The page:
It is difficult for me to answer this question, as I do not have enough knowledge about the financial community here. As a general comment, I believe it could be very useful to promote cooperation and experience sharing opportunities. I think that even in Europe there is still some way to go. Most of the associations and guilds are more focused on accounting practices and less on a 360 degree financial professional job. I welcome such initiatives.

What do you see as the greatest challenge for South African companies in the current global economic situation - and for your industry in particular?
For sure, the Euro crisis could hinder South African economic development in some way, given the strong relationships between the two economies.

I am convinced that high level education is needed to exploit the full potential of this country. It must be wider, stronger and spread in all tiers of the population in order to prepare good professionals to help local companies to grow and compete in a difficult, competitive environment.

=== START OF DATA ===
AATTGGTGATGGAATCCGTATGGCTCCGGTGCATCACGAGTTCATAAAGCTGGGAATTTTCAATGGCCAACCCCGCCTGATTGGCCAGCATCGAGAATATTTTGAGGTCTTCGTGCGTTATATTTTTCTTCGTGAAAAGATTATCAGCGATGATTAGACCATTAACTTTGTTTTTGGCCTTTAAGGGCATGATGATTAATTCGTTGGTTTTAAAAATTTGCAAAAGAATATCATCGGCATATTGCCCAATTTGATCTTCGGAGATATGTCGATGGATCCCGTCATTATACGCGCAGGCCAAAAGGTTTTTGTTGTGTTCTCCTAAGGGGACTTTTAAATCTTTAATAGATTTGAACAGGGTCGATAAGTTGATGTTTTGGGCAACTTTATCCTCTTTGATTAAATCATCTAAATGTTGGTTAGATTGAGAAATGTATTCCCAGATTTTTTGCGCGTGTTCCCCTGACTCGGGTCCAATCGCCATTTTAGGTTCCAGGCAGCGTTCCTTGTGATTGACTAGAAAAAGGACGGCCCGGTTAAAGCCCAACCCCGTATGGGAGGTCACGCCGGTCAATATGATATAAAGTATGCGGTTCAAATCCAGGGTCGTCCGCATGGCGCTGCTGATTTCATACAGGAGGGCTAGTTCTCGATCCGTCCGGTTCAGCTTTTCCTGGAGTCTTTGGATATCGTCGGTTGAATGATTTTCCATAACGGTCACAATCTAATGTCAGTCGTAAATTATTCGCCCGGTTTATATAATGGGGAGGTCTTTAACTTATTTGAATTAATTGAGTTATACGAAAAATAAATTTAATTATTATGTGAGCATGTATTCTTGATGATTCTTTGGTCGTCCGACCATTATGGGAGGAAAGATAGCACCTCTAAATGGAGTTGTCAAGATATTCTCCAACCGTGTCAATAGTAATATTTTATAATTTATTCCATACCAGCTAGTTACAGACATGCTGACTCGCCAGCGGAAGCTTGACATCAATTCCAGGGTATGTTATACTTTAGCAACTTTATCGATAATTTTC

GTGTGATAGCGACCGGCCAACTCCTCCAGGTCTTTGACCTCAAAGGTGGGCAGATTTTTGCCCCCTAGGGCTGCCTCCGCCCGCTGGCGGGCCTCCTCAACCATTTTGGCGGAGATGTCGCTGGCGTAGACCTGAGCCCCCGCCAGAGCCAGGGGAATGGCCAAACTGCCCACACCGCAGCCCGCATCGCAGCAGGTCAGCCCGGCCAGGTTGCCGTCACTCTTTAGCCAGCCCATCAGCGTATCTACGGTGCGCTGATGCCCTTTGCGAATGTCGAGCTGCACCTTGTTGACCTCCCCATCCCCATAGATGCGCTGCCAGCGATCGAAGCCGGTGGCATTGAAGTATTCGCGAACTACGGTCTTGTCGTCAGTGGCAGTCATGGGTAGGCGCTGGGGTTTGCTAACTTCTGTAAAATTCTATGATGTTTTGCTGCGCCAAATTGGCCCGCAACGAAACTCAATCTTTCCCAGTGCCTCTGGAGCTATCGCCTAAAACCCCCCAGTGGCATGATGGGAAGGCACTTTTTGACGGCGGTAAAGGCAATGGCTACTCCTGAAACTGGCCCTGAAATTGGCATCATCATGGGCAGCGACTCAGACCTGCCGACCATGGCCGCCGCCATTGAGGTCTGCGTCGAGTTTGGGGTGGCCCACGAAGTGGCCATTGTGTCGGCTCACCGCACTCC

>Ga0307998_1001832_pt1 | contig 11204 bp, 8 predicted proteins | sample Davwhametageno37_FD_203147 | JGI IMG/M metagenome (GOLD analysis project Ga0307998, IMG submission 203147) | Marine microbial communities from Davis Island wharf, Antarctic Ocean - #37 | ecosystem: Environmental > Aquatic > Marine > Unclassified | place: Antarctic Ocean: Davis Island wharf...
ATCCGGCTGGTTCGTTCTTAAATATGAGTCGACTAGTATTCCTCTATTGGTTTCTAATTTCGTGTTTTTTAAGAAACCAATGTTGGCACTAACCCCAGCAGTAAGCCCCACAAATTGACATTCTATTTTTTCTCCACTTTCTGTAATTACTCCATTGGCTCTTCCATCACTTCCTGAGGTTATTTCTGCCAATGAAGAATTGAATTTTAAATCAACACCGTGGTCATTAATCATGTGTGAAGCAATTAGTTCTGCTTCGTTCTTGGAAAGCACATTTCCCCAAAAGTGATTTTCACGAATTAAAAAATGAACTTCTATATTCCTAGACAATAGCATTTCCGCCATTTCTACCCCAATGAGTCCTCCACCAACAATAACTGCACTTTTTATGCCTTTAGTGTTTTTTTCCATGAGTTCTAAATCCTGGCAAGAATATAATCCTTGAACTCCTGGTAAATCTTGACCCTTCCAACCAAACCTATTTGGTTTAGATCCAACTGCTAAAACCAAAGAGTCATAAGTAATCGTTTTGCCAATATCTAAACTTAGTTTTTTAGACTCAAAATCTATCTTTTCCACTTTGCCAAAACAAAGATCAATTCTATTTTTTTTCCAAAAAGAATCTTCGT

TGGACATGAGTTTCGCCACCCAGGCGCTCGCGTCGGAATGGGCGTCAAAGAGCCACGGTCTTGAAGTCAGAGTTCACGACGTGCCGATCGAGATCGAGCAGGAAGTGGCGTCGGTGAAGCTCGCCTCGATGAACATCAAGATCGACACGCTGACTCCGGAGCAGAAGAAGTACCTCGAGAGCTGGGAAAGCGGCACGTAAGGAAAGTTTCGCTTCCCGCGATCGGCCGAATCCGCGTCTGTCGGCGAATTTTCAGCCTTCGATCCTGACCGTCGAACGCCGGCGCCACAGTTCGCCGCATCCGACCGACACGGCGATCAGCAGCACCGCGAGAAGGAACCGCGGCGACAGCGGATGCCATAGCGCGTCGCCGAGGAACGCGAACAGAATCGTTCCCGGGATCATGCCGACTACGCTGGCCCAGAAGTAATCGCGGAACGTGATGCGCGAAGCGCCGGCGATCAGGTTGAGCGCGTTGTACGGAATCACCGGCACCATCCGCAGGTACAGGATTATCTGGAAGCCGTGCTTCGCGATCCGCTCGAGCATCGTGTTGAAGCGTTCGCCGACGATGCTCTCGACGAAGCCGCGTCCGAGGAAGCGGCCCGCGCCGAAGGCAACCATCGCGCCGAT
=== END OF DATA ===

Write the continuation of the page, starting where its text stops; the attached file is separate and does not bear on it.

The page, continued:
My company deals with infrastructure, which is also a big challenge here and represents an inescapable matter for the future development of the economy. In this sector, quick and transparent decision processes are vital.

Who is your role model or mentor?
I do not have a specific one; I was lucky to have many outstanding bosses who gave me invaluable support.

What vital piece of advice would you give young ambitious finance professionals?
A well-known guru[i] would answer: "Stay hungry, stay foolish". I'm not that kind of guru, of course, but I am convinced that even in a typical "rational" and "feet on the ground" function like Finance these words do make sense.

A solid rational finance professional, with an economics-driven decision mind-set coupled with creativity and attitude to see problems from many different angles, can represent a fantastic change agent in the most complex organizations.

Build your solid knowledge in the finance function first and try to expand it in your management skills by thinking "out of the box" from time to time!

[i] Steve Jobs, 2005 - Ed.